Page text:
In the last installment of this series, we had a look at one of the most primitive type classes, the semigroup. Today we add one nifty feature to it, namely the notion of an identity element `zero`

:

```
trait Monoid[A] extends Semigroup {
def zero : A
}
```

and again we supply a nifty object to get hold of the implicit instance in a unified way, like we did when we introduced the semigroup:

```
object Monoid {
def apply[A](implicit F : Monoid[A]) : Monoid[A] = F
}
```

Of course there are again laws to obey, this time the identity laws, which state

`zero append a == a`

`a append zero == a`

.

We can now extend our type class instances for numbers to use `0`

as the identity element (under addition) or `1`

(under multiplication). What is the zero for an Option[A] - well it is `None`

:

```
// I give you an instance of a Monoid[Option[A]], if you give me a Semigroup[A]
implicit def optionInstance[A](implicit A: Semigroup) =
new Monoid[Option[A]] {
def zero : Option[A] = None
def append(a : Option[A], b: Option[A]) : Option[A] =
(a, b) match {
case (Some(a1), Some(b1)) => Some(Semigroup[A].append(a1, b1))
case (Some(_), _) => a
case (_, Some(_)) => b
case _ => zero
}
}
```

The code above is not so interesting in itself, but it introduces a nice pattern which is employed all over the place when programming with type classes. In order to compose your implementation (aka your type class instances) you make statements on constraints and thus also about assertions. Above we said, that we can provide anyone with an instance of a monoid for `Option[A]`

as long as we can be sure that there is at least a semigroup available for `A`

.

This constraint is not always required. If we consider for example how a monoid (and hence semigroup for a list would look like):

```
implicit def listInstance[A] = new Monoid[List[A]] {
def zero : List[A] = List.empty[A]
def append(a: List[A], b: List[A]) = a ++ b
}
```

we notice that we do not care about the inside of a list. We obey all the laws, and that’s it.
And it is also worthwhile to accept that we rarely need to know something about the implemention of a given instance of a type class (which is a bit different when we look at the two implementions). It obeys the laws and
that’s it (on the other hand, there is also nothing more satisfying in sniffing around some code to see how it works). If we focus for one second again on the implementation of the `optionInstance`

, there is another pattern at work - we saw that we can prohibit the instantiation of the type class instance when we are not given a `Semigroup[A]`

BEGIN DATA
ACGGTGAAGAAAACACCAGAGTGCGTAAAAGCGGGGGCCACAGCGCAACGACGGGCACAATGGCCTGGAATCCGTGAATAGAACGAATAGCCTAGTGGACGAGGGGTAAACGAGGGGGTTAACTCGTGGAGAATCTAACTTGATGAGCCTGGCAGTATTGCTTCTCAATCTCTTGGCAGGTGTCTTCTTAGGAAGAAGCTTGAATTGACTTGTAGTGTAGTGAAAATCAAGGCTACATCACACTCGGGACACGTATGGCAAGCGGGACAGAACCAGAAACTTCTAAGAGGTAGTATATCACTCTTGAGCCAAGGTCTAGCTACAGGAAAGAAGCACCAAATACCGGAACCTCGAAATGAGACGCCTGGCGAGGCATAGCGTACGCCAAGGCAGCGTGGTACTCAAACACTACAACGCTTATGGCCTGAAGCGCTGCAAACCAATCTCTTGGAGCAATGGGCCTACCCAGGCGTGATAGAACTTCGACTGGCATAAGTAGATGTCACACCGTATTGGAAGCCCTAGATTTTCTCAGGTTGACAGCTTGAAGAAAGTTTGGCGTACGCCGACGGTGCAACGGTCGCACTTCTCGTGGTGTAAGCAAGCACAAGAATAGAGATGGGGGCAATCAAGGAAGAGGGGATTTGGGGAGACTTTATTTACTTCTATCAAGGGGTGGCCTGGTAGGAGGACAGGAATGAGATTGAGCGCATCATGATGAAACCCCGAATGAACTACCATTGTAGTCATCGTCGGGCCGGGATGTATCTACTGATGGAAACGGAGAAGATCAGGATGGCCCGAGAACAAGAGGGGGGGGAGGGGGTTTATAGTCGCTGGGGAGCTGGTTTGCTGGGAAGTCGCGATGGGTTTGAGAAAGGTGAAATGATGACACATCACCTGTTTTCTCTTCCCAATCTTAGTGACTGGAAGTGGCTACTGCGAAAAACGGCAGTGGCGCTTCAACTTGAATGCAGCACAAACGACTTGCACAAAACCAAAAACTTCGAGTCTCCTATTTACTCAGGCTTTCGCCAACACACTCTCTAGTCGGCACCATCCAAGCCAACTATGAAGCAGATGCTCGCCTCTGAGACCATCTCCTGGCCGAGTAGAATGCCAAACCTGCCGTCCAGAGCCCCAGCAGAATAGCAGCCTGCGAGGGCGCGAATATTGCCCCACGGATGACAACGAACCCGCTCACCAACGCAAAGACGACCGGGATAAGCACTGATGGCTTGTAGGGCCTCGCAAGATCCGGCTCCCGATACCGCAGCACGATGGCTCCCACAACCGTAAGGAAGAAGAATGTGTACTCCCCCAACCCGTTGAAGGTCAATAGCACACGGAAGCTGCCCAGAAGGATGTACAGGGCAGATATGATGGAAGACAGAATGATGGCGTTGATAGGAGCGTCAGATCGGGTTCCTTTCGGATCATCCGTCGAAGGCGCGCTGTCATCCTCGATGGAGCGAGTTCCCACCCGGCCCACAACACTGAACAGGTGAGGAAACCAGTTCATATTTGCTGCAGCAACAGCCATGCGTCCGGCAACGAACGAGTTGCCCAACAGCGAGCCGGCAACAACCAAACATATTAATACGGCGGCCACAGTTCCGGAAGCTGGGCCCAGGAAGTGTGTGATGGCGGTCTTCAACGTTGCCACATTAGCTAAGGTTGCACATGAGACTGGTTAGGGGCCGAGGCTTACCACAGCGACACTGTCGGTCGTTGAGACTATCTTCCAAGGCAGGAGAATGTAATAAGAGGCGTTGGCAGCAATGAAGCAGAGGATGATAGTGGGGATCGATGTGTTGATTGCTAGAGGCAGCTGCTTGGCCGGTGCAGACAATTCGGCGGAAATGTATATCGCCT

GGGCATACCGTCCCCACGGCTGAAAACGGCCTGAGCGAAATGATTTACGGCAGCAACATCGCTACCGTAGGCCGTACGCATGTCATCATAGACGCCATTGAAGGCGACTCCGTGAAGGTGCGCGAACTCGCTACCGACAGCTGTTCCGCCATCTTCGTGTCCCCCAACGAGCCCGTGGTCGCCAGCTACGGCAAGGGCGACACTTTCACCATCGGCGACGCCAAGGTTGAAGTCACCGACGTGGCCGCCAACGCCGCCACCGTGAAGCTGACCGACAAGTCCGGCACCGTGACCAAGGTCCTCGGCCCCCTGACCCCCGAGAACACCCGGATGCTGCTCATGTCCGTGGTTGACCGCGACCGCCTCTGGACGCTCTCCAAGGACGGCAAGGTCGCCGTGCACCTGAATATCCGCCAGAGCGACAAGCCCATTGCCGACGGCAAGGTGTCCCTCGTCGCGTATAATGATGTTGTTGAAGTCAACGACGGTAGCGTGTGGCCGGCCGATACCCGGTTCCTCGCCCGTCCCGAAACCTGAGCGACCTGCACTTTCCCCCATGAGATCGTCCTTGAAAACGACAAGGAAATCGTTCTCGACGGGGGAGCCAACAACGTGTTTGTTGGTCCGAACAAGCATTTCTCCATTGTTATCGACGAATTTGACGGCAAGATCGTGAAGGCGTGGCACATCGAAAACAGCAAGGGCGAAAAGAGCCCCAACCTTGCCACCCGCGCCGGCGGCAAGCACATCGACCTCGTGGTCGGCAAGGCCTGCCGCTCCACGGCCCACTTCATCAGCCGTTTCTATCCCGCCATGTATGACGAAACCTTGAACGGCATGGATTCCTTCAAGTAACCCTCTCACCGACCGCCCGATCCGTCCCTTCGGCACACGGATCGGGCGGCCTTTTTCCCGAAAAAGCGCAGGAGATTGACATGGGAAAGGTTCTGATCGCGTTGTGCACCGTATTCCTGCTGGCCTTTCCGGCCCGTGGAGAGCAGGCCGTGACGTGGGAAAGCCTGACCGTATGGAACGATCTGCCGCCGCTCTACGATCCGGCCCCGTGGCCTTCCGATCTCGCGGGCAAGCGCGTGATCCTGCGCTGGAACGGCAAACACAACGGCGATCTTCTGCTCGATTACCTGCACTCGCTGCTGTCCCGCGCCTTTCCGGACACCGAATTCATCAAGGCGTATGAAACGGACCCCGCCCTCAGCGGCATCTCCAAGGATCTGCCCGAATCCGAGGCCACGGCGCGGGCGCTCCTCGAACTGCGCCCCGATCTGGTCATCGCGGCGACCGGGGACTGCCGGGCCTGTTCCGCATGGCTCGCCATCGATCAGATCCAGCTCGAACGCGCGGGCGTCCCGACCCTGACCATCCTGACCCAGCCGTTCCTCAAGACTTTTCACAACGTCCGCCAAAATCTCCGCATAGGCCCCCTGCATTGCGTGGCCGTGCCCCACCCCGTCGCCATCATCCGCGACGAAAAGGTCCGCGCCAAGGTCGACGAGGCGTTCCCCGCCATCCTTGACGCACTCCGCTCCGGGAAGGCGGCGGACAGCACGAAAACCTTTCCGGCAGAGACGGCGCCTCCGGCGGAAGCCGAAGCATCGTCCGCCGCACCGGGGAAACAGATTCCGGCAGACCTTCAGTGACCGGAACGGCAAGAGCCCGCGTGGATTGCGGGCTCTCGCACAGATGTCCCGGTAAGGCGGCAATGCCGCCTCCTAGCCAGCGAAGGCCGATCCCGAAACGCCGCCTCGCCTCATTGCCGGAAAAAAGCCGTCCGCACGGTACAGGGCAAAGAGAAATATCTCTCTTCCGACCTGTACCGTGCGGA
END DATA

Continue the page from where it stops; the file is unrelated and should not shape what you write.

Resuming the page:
, but what we can’t do, is change any of the function signatures, e.g. we can’t write something like

```
def append(a: Option[A], b: Option[A])(implicit F : Semigroup[A]) = ...
```

because that would * not compile as we violate the contract of the trait Monoid * and we would violate our contract of the Monoid itself, leaving intricacies of the scala language aside.

### Practical example

If we were to write a function to sum up elements of a List (example used from Nick Partridge)

```
implicit class SumOps(list : List[Int]) {
def suml() : Int = list.foldLeft(0)(_ + _)
}
List(1,2,3).suml() //> res0: Int = 6
```

we could abstract this implementation and replace the type `Int`

with any type for which we have
a monoid instance:

```
implicit class SumOps2[A : Monoid](list : List[A]) {
val F = implicitly[Monoid[A]]
def suml() : A = list.foldLeft(F.zero)(F.append(_,_))
}
implicit val boolMonoid = new Monoid[Boolean] {
def zero = true
def append(a: Boolean, b: Boolean) : Boolean = a && b
}
List(true, false, true).suml() //> res0: Boolean = false
```

Ok - kind of boring - but what if we also have our option monoid instance in scope, which we defined above:

```
List(Some(true), Some(false), None, Some(true)).suml() //> res0: Option[Boolean] = Some(false)
```

Experiment a bit by taking implicit type class instance into and out of scope, to observe the compiler error messages. It helps to get a feel when thinks turn sour. List().suml() does not compile - investigate why.

### Further learning

I recommend that you have a look again at the `scalaz`

code for Monoid. It contains some other functions, for example `multiply`

. Have a look and study these.

A man enters a bar, and sees Monoid.

He says: “Hello Monoid!”

Semigroup turns around and says: “I am not Monoid.”

The man: “Sorry, clear case of mistaken identity”

Don’t tell this at a party. Believe me, I tried. But I find it funny nevertheless. Actually I keep postponing posting this blog, because I laugh so much.
I also cannot recommend enough to rebuild these examples. You may find that you have to write a lot
of code in order to do a simple thing as summing up some values. But in order to build a house, you need nails, screws, wood and tools. Luckily the people at `scalaz`

already build a complete Home Depot of useful tools for us. Only the aisles of the super market might look intimidating at first. By building your own corner shop, you get a feel for how they tick and where and how to look for information.

For further articles in this series: TypeClass101